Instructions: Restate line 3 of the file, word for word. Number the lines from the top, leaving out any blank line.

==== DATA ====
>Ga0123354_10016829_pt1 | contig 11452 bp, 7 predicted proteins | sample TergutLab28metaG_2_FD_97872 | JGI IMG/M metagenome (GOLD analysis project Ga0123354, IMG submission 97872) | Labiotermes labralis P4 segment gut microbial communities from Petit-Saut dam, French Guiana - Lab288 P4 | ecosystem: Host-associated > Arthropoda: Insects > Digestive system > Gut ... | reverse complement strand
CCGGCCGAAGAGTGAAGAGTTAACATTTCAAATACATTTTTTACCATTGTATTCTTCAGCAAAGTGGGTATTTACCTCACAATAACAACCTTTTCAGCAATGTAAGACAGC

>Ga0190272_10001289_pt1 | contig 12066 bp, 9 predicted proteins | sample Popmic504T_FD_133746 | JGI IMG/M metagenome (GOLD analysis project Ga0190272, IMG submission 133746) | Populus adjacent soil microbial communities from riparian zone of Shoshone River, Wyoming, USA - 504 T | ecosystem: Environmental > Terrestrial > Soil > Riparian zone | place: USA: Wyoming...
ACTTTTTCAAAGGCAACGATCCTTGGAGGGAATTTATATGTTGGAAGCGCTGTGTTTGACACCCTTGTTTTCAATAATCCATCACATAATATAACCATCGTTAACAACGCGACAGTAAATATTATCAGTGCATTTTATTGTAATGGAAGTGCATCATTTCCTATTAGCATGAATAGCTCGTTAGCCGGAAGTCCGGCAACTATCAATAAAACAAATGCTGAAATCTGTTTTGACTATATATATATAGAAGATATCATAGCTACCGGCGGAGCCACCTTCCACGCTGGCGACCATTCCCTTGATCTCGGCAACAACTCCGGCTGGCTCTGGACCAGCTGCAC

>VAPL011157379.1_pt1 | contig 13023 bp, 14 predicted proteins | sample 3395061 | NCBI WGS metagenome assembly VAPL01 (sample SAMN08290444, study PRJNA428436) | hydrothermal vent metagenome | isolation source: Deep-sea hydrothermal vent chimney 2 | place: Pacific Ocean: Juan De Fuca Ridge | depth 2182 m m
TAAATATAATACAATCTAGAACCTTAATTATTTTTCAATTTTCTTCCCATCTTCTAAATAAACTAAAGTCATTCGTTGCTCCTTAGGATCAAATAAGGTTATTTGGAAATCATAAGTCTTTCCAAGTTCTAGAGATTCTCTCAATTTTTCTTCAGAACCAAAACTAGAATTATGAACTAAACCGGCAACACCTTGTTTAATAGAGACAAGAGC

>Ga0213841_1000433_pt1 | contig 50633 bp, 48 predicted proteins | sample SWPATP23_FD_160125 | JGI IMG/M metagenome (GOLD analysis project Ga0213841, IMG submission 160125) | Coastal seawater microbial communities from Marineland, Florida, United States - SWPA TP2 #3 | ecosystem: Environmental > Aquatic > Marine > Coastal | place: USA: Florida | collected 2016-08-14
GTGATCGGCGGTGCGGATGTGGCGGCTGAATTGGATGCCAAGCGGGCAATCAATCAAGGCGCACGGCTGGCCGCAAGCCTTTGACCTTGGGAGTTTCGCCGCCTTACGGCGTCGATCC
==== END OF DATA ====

>Ga0190272_10001289_pt1 | contig 12066 bp, 9 predicted proteins | sample Popmic504T_FD_133746 | JGI IMG/M metagenome (GOLD analysis project Ga0190272, IMG submission 133746) | Populus adjacent soil microbial communities from riparian zone of Shoshone River, Wyoming, USA - 504 T | ecosystem: Environmental > Terrestrial > Soil > Riparian zone | place: USA: Wyoming...